The wet part is not a real problem, it’s just annoying. Wearing proper rain gear will keep you dry (unless you go down, which happens every now and then), but the equipment is of a much greater concern. I always use my RainCoat rain cover to protect my camera gear from rain and sea spray, so as long as I don’t submerge it, it will be fine. Talking about the RainCoat – LensCoat (the manufacturer) and Squiver have organized the easiest contest ever. Entering the contest is free and will only take you 15 seconds. You can win one of three RainCoats. I’d give it a try.

The dangerous part of this kind of photography is something that a lot of photographers don’t realize until it’s too late. These massive chunks of ice can be 5 to 7 feet tall and weigh a ton. When they’re just lying there on the beach, it’s all safe. But when a powerful wave hits them at full speed, all the ice gets pushed further onto the beach, all pressed against each other. If you’re standing in the middle of all these razor sharp glass rocks, you risk ending up without the lower half of your body. This is even worse with incoming tide. It takes a lot of concentration and athleticism to pull this kind of photography off. Coincidentally, I saw photographer James Balog do something similar a few years later for his documentary Chasing Ice – he was wearing a harness and his assistant was holding a rope to be able to pull him back in case of an emergency. That’s how dangerous it is.

And finally, I had to completely change my photographic routine. There was simply no time to first find a good composition, set up the tripod and wait for the right moment. I had to run into the ice when the water was still retreating, which meant that the ice was moving constantly, pulled back towards the ocean. I had between one and two seconds before the next wave would crash into the ice again, so that’s the amount of time I had to set up my tripod, get a composition and focus. The moment the water hit, I could take maximum two exposures and then I had to run like hell to not get submerged or crushed by the ice. Not the easiest photography, but certainly very exciting.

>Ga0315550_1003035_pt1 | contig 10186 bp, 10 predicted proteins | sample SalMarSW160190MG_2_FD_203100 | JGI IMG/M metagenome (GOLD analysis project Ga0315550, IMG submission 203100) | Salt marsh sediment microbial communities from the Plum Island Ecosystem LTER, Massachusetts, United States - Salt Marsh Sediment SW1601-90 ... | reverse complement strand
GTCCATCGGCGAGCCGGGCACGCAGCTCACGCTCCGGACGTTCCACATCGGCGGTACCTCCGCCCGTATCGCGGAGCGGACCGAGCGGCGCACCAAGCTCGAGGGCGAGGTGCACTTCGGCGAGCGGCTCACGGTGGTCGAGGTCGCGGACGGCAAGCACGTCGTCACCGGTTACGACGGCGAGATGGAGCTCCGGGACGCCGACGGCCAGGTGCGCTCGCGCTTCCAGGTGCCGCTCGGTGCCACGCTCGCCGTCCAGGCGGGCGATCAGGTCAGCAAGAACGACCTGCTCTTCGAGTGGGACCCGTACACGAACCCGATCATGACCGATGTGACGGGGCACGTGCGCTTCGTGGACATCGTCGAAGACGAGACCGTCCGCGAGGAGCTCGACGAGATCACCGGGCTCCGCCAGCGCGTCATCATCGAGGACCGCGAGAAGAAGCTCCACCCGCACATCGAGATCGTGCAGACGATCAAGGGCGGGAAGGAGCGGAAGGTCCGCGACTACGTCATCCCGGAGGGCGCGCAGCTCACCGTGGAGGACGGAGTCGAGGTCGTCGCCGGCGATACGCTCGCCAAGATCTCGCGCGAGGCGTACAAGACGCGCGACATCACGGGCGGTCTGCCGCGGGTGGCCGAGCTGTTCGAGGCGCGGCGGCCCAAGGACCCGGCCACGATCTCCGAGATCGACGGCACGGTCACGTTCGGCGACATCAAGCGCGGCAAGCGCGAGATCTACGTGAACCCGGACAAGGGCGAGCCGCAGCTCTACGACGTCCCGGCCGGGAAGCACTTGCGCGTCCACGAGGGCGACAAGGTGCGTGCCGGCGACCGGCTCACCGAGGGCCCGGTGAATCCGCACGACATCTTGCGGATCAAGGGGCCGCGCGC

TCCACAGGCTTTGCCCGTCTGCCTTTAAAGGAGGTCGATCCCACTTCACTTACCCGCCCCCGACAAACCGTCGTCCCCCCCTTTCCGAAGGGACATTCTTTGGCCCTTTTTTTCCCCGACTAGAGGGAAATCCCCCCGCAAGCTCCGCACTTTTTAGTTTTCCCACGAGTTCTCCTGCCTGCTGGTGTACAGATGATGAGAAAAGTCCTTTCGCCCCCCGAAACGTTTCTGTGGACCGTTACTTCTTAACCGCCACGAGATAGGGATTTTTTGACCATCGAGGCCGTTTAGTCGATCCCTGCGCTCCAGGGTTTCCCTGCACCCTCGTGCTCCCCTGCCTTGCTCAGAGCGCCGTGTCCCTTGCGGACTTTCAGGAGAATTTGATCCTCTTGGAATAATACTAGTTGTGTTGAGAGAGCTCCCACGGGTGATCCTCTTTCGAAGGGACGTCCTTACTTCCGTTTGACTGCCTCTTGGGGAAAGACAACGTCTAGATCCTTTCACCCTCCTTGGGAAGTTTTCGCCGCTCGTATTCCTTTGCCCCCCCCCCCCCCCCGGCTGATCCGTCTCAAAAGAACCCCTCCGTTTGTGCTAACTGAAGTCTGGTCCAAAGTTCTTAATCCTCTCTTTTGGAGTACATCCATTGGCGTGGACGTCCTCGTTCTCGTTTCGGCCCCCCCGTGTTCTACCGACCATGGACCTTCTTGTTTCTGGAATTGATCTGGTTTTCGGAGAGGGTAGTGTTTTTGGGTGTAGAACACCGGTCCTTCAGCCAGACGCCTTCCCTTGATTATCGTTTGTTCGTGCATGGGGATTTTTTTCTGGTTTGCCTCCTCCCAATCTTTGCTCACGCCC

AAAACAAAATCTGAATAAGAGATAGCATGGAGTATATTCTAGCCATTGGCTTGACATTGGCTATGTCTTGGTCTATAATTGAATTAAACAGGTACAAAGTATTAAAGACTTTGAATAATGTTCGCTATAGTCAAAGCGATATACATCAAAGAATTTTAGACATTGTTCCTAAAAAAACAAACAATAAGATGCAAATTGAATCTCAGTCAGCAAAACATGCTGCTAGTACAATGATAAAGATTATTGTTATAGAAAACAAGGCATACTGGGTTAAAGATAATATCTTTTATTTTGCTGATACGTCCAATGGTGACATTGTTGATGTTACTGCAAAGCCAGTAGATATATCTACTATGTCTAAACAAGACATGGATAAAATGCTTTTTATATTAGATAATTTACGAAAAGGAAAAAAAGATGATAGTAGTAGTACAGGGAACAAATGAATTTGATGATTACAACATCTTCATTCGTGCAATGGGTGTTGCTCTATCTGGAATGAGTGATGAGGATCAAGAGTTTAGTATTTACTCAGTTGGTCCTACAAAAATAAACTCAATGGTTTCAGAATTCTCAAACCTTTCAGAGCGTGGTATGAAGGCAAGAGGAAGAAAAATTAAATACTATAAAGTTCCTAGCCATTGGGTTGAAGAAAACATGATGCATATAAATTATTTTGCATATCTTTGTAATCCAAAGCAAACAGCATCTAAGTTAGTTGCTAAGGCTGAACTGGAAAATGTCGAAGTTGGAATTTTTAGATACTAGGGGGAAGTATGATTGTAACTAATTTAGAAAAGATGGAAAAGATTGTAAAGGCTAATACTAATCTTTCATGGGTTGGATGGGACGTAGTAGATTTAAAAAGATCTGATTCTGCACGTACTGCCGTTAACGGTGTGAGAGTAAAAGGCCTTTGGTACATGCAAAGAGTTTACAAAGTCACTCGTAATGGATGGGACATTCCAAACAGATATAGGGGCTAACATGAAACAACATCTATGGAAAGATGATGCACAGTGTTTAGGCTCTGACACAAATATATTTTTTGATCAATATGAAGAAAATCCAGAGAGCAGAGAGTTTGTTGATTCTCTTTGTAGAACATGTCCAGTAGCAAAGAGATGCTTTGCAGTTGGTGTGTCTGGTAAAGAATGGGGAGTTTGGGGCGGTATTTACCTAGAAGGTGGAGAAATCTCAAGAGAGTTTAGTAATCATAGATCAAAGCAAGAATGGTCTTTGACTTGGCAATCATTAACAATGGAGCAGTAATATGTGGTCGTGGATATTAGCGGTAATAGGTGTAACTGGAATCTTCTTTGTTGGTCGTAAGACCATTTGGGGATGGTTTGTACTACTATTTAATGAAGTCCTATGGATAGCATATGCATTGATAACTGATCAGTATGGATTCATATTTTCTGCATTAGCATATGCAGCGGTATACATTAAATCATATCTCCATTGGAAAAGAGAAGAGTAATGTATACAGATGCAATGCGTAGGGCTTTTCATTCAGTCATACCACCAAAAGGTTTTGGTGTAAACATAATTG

This is one of my favorite shots of that session, which I survived in one piece. On another occasion I tried something similar and ripped a muscle in my left calf. The first few days of the tour I had to walk with crutches.

If you would like to join me on our next Iceland tour and learn more about landscape photography and composition, please check out my website for more information:

Squiver Photo Tours & Workshops

Or download the brochure:

Iceland Winter Wilderness (PDF)

Hope to see you there!

Marsel

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©2014 Marsel van Oosten, All Rights Reserved. This image is not available for use on websites, blogs or other media without the explicit written permission of the photographer.

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New on 500px : WASC09023 by MathewHall by MathewHall

A horse pulling a sleigh with riders on the snow in a forest in the fog.

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New on 500px : The Church of the Good Shepherd by monsur by monsur

The Church of the Good Shepherd with the Southern Alps in the background.

A very peaceful place.